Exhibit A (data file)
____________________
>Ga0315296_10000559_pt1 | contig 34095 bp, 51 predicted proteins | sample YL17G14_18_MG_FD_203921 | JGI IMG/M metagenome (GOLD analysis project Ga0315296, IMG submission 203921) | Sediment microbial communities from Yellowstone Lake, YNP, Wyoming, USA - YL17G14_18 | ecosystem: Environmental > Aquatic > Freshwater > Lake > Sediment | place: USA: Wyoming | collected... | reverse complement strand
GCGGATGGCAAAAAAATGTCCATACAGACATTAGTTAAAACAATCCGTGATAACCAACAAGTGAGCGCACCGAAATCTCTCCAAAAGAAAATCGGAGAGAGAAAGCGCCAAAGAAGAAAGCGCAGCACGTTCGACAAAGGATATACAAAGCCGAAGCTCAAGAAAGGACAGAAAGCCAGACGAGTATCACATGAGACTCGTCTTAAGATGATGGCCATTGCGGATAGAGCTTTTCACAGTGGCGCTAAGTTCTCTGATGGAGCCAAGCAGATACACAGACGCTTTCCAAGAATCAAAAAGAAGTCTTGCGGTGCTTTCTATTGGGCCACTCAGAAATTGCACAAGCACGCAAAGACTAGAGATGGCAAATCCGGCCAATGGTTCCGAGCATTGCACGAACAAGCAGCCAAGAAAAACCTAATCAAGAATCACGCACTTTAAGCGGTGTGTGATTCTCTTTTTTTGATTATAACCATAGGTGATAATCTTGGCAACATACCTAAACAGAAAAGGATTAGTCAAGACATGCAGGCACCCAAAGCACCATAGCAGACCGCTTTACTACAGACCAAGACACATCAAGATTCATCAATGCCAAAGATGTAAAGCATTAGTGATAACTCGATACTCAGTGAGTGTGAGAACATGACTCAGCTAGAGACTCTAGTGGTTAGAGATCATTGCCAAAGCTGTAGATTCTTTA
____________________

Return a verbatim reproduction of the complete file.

>Ga0315296_10000559_pt1 | contig 34095 bp, 51 predicted proteins | sample YL17G14_18_MG_FD_203921 | JGI IMG/M metagenome (GOLD analysis project Ga0315296, IMG submission 203921) | Sediment microbial communities from Yellowstone Lake, YNP, Wyoming, USA - YL17G14_18 | ecosystem: Environmental > Aquatic > Freshwater > Lake > Sediment | place: USA: Wyoming | collected... | reverse complement strand
GCGGATGGCAAAAAAATGTCCATACAGACATTAGTTAAAACAATCCGTGATAACCAACAAGTGAGCGCACCGAAATCTCTCCAAAAGAAAATCGGAGAGAGAAAGCGCCAAAGAAGAAAGCGCAGCACGTTCGACAAAGGATATACAAAGCCGAAGCTCAAGAAAGGACAGAAAGCCAGACGAGTATCACATGAGACTCGTCTTAAGATGATGGCCATTGCGGATAGAGCTTTTCACAGTGGCGCTAAGTTCTCTGATGGAGCCAAGCAGATACACAGACGCTTTCCAAGAATCAAAAAGAAGTCTTGCGGTGCTTTCTATTGGGCCACTCAGAAATTGCACAAGCACGCAAAGACTAGAGATGGCAAATCCGGCCAATGGTTCCGAGCATTGCACGAACAAGCAGCCAAGAAAAACCTAATCAAGAATCACGCACTTTAAGCGGTGTGTGATTCTCTTTTTTTGATTATAACCATAGGTGATAATCTTGGCAACATACCTAAACAGAAAAGGATTAGTCAAGACATGCAGGCACCCAAAGCACCATAGCAGACCGCTTTACTACAGACCAAGACACATCAAGATTCATCAATGCCAAAGATGTAAAGCATTAGTGATAACTCGATACTCAGTGAGTGTGAGAACATGACTCAGCTAGAGACTCTAGTGGTTAGAGATCATTGCCAAAGCTGTAGATTCTTTA